Left to right: Amit Shmuel, Eitan Feiger and Matan Roettger. (photo by Bentzi Sasson)
On Nov. 24, Chabad UBC invited two former Israel Defence Forces soldiers to the Nest on the University of British Columbia campus to speak about their personal stories and life lessons from serving in the army.
Amit Shmuel, a former soldier in the elite Palchan unit, and Matan Roettger, a former soldier in the Kfir Brigade, shared some of their experiences in service; stories of their courage and the sacrifice they made protecting and defending the state of Israel, and especially of their perseverance in the face of suffering and adversity. Both suffered career-ending injuries in the line of duty, and their strength and resilience to mentally and physically recover from their trauma were remarkable.
The two soldiers were at UBC as part of a larger tour of college campuses all across North America, along with Belev Echad, an organization dedicated to providing financial and moral support to IDF veterans wounded in action and to easing their transition back into civilian life.
The local event was sponsored by Hasbara Fellowships, which helps train young student leaders to become Israel ambassadors and activists on campus. As a Hasbara Fellow myself and having firsthand experience in Israel, I found the stories of Shmuel and Roettger to accurately represent the victory of hope over despair, the value of the sanctity of life, freedom and dignity that have been deeply encoded in the fabric of Israeli society and the Jewish community worldwide.
Just as the Maccabees 2,000 years ago rededicated the Second Temple from destruction to restoration, so too did these two modern-day Maccabees rededicate their lives from tragedy to triumph. They inspire us to not focus on what we cannot control, but rather on what we can: to elevate our attitude and response toward life’s misfortunes by sharing with others our light of faith and hope for a brighter future.
Eitan Feigeris a student at the University of British Columbia, class of 2024.
At 109, Richmond resident Reuben (Rube) Sinclair might be Canada’s oldest Second World War veteran. (photo from Reuben Sinclair)
A Richmond resident is almost certainly Canada’s oldest Second World War veteran. Reuben (Rube) Sinclair received a special recognition on Remembrance Day, though, because of confidentiality issues, Veterans Affairs Canada can’t confirm he’s the oldest service member. But, at the age of 109, basic statistics suggests that, if Sinclair isn’t the oldest, he’s got to be close.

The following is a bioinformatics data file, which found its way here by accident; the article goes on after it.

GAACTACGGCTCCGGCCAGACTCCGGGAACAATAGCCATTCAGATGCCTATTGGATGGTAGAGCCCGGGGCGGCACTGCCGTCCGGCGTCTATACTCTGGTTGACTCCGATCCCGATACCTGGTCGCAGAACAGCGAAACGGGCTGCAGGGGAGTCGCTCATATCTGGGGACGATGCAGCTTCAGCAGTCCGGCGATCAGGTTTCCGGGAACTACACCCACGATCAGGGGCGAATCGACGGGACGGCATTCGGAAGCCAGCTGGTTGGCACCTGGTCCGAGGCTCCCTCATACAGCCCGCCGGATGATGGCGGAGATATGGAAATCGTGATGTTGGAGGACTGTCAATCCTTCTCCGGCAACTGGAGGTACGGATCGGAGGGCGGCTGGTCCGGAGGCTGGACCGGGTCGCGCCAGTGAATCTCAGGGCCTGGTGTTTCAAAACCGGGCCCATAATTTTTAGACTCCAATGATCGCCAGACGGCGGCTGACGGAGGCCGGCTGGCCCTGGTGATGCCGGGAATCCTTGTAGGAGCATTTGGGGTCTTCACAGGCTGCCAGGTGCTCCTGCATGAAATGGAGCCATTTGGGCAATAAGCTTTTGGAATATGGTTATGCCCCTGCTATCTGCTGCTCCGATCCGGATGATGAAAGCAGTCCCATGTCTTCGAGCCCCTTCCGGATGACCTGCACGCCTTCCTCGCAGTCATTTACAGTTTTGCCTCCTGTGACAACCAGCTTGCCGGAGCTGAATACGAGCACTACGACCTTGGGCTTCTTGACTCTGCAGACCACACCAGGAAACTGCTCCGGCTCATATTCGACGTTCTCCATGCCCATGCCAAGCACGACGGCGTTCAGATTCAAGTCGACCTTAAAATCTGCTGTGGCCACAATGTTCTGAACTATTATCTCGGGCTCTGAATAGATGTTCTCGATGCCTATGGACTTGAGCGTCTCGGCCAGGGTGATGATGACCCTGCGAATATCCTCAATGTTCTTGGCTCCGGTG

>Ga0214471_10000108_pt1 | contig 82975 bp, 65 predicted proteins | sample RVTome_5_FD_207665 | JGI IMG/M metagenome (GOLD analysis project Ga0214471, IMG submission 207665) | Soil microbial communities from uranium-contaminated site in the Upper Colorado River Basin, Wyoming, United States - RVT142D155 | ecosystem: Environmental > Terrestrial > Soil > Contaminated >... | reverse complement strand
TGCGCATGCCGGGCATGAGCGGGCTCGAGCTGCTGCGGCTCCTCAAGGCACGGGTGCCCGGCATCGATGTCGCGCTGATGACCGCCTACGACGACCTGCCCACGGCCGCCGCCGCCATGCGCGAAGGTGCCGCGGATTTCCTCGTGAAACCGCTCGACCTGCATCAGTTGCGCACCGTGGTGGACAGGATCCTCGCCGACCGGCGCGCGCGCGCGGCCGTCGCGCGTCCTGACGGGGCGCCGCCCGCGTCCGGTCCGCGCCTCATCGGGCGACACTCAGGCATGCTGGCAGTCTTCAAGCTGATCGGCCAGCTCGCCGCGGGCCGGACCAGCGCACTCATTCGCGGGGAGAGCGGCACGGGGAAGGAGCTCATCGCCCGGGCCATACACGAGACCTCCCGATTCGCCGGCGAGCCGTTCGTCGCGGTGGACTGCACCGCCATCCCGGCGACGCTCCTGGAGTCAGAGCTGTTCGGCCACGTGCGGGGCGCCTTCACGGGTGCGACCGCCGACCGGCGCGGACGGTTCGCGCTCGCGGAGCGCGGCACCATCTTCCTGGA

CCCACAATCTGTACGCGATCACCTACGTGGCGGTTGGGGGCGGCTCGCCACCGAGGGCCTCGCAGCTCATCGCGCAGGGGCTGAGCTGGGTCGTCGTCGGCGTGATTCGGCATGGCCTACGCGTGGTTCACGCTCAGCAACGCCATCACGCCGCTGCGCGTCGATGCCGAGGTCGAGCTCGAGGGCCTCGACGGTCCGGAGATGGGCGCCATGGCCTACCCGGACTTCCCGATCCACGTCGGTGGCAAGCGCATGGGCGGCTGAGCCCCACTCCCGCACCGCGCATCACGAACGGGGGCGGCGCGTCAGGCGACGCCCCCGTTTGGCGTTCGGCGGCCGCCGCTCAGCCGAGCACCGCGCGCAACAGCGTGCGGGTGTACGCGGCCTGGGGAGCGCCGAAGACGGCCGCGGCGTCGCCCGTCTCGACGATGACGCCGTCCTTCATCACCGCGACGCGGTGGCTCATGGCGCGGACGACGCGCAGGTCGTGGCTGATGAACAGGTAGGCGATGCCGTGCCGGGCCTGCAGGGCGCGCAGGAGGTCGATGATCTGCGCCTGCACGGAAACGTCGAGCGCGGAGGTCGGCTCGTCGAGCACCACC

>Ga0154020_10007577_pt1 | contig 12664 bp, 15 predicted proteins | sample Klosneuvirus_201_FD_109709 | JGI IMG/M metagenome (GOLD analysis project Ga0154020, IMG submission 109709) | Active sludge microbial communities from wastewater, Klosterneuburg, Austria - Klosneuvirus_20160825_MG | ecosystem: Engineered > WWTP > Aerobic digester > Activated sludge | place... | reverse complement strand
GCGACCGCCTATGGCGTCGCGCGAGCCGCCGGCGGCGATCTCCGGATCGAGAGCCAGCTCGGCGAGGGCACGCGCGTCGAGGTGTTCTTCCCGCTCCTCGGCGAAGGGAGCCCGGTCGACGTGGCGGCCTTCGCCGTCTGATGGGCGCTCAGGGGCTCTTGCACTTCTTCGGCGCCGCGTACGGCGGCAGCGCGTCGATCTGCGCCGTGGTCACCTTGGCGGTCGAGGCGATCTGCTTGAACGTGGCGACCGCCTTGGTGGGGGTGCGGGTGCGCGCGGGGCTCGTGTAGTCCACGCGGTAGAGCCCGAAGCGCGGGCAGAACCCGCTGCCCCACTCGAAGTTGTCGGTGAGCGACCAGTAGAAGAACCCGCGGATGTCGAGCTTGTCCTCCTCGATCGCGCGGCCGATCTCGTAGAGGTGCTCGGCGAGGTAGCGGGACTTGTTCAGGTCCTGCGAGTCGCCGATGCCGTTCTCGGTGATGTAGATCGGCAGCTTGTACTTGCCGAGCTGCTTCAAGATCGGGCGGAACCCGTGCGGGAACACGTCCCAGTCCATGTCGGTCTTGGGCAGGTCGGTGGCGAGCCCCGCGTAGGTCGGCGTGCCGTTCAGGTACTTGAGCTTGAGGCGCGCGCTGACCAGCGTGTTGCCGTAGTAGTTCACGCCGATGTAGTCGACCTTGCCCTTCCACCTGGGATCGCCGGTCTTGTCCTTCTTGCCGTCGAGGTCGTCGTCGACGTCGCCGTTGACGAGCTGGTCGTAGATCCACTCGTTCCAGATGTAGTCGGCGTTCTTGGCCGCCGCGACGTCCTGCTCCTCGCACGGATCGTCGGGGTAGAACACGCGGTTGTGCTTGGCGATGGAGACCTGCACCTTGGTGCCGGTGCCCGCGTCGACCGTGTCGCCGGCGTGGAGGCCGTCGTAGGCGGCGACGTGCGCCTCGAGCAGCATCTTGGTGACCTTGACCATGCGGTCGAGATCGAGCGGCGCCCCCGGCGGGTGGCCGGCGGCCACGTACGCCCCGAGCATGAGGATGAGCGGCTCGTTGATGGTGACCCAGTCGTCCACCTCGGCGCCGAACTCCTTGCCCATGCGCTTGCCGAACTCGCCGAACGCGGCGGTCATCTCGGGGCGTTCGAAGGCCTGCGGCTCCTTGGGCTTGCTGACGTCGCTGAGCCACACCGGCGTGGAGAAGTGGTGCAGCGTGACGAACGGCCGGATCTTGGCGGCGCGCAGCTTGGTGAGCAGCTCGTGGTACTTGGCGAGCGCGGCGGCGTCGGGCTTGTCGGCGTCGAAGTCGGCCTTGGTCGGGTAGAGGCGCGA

The centenarian spoke with the Independent virtually via Zoom about his life and what advice he might have for aspiring super-seniors like himself.
Sinclair was born in 1911 on the family farm near Lipton, Sask. Lipton was one of many “colonies” created by Baron Maurice de Hirsch in Canada, Argentina and Palestine to resettle oppressed Jews from Europe. Sinclair’s father, Yitzok Sinclair (born Sandler), traveled from Ukraine, via Liverpool and arrived at Ellis Island Jan. 4, 1905, on the SS Ivernia. He made his way to Saskatchewan, where he was given land by de Hirsch’s Jewish Colonization Association. However, the land was poor and so the newcomer worked for the Canadian National Railway long enough to save up and buy a better plot and build a house. When he was settled, he sent for his wife, Fraida (born Dubrovinsky), and their two young sons.
Reunited in Lipton, the family grew to include not only Samuel and Sol, who were born in the old country, but the only sister, Clara, then Rube and the youngest, Joe.
The last survivor of his birth family, Sinclair has fond memories of the farm life. He and the other two youngest did chores while the older two headed to university. Samuel became a medical doctor and Sol was a professor of agriculture at the University of Manitoba.
“There was a whole colony of Jewish families,” Sinclair said. “My parents had one of the largest farms – 16 quarter-sections [more than 2,500 acres]. I remember we had 42 horses. We had milk cows. I had my jobs. My job was to go collect the eggs from the chicken house and, when I was 12, I was already driving our car.… Always things to do on a farm.”